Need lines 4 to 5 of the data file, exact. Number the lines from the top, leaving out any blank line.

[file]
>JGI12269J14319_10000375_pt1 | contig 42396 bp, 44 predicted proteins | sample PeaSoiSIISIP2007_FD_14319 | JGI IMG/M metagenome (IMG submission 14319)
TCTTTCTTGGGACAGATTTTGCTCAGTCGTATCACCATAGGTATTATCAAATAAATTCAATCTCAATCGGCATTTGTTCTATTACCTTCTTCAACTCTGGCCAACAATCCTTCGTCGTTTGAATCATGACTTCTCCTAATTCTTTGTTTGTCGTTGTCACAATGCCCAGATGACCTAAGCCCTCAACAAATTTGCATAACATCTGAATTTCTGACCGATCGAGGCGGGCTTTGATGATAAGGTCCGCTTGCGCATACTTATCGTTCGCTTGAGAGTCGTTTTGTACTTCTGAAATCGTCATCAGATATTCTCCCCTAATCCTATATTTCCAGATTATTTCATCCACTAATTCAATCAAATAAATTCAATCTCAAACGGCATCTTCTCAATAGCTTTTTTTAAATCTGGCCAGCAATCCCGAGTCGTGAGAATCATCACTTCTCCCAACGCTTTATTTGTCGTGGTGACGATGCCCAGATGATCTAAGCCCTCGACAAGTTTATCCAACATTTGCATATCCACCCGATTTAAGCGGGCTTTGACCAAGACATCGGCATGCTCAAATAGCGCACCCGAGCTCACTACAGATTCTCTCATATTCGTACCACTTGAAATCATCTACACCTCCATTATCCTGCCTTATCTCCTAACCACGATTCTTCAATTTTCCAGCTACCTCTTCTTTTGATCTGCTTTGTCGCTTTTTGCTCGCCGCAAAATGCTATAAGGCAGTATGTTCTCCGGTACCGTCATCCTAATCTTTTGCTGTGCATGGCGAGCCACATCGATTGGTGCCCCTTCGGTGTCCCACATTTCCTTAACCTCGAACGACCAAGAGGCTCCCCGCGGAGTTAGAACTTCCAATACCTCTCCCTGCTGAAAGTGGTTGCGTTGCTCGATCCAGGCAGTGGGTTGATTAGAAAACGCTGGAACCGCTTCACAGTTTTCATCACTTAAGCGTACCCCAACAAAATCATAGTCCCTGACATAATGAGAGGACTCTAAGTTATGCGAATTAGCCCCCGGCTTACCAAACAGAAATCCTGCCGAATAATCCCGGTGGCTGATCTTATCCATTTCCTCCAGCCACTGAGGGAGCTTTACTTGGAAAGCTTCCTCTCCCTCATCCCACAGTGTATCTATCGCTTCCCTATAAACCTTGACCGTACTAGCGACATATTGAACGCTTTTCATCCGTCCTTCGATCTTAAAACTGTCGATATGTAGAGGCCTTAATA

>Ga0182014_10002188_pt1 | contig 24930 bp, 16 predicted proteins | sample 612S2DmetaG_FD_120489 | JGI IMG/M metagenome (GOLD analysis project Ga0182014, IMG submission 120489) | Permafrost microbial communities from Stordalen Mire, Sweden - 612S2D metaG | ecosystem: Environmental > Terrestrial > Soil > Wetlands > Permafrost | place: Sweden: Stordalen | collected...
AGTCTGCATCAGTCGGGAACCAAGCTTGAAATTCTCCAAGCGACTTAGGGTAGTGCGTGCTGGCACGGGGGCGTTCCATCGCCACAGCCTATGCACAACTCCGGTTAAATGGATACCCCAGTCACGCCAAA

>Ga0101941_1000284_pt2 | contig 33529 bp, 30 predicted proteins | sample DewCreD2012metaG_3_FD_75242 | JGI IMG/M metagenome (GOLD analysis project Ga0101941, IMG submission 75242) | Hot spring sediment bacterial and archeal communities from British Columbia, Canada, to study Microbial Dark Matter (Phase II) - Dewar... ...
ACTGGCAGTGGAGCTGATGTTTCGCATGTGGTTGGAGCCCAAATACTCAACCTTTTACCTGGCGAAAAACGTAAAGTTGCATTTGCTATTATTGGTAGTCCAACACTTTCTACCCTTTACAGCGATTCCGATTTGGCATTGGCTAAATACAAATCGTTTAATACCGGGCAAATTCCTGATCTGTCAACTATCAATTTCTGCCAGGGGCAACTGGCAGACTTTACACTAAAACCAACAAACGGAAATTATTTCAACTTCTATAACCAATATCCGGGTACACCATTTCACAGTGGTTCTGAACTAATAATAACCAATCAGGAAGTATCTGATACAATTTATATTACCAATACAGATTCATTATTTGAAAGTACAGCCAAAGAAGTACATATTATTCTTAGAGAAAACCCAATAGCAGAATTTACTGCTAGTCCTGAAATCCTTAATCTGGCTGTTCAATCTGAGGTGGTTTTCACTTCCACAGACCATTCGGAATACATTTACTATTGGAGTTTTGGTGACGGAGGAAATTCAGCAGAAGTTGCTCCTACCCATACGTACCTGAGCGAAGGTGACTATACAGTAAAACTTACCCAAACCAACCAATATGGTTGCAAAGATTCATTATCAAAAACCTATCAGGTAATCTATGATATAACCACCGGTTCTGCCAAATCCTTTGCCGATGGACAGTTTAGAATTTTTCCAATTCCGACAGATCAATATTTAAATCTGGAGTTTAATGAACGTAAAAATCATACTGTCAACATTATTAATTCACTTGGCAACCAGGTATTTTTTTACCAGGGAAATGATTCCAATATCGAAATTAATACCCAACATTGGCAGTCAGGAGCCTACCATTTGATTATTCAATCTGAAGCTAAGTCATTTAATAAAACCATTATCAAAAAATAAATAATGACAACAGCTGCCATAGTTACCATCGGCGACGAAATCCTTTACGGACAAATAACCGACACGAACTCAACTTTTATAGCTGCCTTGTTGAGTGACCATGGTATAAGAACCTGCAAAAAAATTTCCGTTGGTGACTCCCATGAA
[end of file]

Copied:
AGTCTGCATCAGTCGGGAACCAAGCTTGAAATTCTCCAAGCGACTTAGGGTAGTGCGTGCTGGCACGGGGGCGTTCCATCGCCACAGCCTATGCACAACTCCGGTTAAATGGATACCCCAGTCACGCCAAA

>Ga0101941_1000284_pt2 | contig 33529 bp, 30 predicted proteins | sample DewCreD2012metaG_3_FD_75242 | JGI IMG/M metagenome (GOLD analysis project Ga0101941, IMG submission 75242) | Hot spring sediment bacterial and archeal communities from British Columbia, Canada, to study Microbial Dark Matter (Phase II) - Dewar... ...